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Environmental Weight Gain

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According to the Canadian Institute for Health Information, the latest studies indicate that in the past 20 years overweight and obesity rates have more than doubled for adults and tripled for children. So why the sudden expansion (pun intended)?

According to the Canadian Institute for Health Information, the latest studies indicate that in the past 20 years overweight and obesity rates have more than doubled for adults and tripled for children. So why the sudden expansion (pun intended)?

Most people believe that obesity rates have increased to near epidemic proportions because we are eating more and moving less. However, this is only partly true. Even though we live in a time when we can super-size almost anything (including ourselves), the results of the UK National Food Survey in 2000 indicate that we actually consume less food than earlier in the 20th century.

Because the obesity epidemic occurred so rapidly (evolutionarily speaking), many researchers believe that the problem may be due to our present environment rather than poor genetics.

Researchers from Stirling University in Scotland point to evidence that indicates natural weight-control mechanisms in obese individuals no longer function effectively, making it very difficult to control weight gain. The researchers suggest that drastic environmental changes during the last few decades, especially the production and use of synthetic organic and inorganic chemicals, may be largely responsible for this metabolic malfunction. To further corroborate this theory, research published in the 2002 Journal of Alternative and Complementary Medicine showed that the drastic rise in the use of synthetic chemicals over the years matched the rise in the number of overweight and obese adults in the United States.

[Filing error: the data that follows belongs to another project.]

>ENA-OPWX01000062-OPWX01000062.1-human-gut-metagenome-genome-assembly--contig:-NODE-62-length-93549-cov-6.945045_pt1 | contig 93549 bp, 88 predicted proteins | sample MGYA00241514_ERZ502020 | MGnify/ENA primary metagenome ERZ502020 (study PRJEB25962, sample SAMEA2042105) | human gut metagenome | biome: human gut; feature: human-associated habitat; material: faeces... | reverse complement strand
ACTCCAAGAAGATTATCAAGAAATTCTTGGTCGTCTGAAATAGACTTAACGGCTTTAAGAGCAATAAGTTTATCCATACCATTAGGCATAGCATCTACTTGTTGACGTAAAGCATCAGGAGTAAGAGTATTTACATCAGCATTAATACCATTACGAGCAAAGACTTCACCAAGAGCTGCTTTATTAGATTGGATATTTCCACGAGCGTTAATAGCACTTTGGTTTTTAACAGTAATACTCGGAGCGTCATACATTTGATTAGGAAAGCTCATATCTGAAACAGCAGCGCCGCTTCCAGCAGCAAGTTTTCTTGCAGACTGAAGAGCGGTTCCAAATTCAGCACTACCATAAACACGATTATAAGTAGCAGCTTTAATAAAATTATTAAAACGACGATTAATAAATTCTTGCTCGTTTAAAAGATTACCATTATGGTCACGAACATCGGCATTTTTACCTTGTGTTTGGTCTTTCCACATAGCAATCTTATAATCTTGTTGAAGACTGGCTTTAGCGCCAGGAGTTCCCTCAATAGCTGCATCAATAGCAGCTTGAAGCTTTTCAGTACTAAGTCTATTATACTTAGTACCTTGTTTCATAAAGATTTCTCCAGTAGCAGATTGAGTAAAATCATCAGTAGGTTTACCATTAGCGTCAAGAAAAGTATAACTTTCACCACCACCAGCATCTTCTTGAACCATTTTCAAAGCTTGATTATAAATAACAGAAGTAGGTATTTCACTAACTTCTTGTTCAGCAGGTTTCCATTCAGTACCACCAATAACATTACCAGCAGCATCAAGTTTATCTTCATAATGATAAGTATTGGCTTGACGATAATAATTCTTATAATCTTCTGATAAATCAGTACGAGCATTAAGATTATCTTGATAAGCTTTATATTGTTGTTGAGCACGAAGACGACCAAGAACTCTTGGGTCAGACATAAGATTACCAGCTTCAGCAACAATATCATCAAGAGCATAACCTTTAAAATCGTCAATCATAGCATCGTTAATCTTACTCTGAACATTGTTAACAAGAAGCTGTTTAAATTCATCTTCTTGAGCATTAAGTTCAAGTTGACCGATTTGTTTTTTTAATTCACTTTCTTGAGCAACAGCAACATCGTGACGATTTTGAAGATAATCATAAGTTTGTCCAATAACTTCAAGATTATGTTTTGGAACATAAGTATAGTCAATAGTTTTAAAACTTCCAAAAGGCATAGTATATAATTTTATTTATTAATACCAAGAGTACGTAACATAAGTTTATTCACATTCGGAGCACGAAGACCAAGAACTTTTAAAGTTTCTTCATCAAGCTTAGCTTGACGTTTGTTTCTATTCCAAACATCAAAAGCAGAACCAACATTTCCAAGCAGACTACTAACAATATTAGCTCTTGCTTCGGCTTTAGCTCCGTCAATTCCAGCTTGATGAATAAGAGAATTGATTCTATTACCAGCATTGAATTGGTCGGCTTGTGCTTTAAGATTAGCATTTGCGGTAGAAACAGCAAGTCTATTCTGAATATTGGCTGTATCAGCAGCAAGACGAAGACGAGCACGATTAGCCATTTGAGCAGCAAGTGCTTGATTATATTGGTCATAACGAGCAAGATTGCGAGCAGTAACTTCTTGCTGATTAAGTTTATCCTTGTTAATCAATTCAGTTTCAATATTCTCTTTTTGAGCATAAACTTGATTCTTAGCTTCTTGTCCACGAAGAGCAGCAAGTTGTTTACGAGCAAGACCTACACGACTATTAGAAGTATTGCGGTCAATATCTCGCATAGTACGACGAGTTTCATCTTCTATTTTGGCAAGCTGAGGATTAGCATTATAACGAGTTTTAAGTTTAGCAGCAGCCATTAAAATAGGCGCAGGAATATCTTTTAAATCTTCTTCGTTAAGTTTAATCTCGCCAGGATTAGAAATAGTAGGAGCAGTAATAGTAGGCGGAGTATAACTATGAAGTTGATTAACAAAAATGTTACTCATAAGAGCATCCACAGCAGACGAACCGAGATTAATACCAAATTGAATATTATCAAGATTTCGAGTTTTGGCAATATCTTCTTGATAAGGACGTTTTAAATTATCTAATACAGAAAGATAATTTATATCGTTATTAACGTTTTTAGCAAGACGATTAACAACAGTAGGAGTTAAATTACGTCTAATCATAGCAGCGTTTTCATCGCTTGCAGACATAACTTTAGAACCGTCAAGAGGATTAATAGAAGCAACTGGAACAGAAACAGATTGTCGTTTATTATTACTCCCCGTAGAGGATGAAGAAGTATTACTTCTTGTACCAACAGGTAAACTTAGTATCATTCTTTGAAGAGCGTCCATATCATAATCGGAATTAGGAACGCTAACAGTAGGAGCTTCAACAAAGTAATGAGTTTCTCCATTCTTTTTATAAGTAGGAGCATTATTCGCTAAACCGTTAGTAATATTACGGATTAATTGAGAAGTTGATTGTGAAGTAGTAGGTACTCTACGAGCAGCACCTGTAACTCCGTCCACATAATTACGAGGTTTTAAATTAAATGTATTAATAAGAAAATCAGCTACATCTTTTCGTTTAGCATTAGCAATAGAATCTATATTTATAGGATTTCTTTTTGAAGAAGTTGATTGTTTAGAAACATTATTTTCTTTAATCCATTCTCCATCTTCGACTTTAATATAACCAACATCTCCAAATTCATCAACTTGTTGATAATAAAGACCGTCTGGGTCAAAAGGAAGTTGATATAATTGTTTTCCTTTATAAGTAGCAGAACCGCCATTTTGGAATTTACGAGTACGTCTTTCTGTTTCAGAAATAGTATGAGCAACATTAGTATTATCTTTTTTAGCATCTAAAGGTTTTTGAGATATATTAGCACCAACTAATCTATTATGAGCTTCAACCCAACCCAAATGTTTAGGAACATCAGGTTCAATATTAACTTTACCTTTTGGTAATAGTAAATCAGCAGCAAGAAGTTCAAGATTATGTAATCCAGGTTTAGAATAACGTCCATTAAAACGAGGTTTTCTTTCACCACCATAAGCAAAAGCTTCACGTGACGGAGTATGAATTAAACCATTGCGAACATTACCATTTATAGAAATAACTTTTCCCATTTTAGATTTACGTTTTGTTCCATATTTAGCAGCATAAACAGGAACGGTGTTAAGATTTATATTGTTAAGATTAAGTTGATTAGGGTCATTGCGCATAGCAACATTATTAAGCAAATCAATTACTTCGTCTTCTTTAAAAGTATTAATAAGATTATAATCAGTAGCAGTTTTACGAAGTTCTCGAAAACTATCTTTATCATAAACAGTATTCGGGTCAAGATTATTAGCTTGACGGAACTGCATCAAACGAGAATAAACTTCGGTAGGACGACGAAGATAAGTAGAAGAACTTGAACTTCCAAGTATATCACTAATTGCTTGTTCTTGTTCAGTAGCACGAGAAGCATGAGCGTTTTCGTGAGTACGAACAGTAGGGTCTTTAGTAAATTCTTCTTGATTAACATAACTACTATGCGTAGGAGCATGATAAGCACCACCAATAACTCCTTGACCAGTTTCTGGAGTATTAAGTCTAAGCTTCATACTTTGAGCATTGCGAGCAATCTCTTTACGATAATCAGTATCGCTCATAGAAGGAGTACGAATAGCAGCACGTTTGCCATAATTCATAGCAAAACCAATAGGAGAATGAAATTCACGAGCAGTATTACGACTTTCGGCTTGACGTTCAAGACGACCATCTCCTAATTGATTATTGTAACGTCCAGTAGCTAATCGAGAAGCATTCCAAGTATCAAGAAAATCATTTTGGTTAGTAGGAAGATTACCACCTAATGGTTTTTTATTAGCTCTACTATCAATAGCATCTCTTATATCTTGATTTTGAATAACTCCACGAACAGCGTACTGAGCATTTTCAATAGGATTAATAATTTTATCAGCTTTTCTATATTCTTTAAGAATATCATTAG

Many of these chemicals never part of our evolutionary existence are found in pesticides, which make their way from the foods we consume into our tissues. Many pesticides have also been shown to negatively affect brain chemistry and possibly interfere with specific areas of the brain that are involved in weight control. A study presented in the Journal of Lipid Research in 2002 indicates that unwanted weight gain (excess body fat) may be strongly linked to hormone-disrupting contaminants. In fact, many of these chemicals act like estrogen mimickers (xenoestrogens), elevating the body's fat-storing hormones. One such chemical, called bisphenol A or BPA, has been shown to both trigger and stimulate two of the key biological mechanisms underlying obesity: first, it increases the number of fat cells (hyperplasia), and second, it enhances their fat storage abilities (fat cell hypertrophy). The kicker is that BPA is a widely used polycarbonate plastic in our everyday lives (coating in metal cans, in food containers, refrigerator shelving, baby bottles, returnable containers for juice, milk, and water, microwave ovenware, and eating utensils).

We need to be aware of these chemical triggers and work to strengthen the body as a defence against exposure to environmental metabolism-altering toxins.

Tips for Best Defence

Follow these tips to give your body the best defence against environmental toxins:

  • Consume at least 10 8-oz (250-mL) glasses of filtered water each day.
  • Supplement with liver supportive nutrients like artichoke, milk thistle, dandelion, D-glucarate, and trimethylglycine (TMG).
  • Supplement with at least one of these hormone-protecting cruciferous vegetable extracts: indole-3-carbinol (I-3-C), di-indolylmethane (DIM), or sulforafane.
  • Exercise hard enough to work up a good sweat at least three or four times each week.
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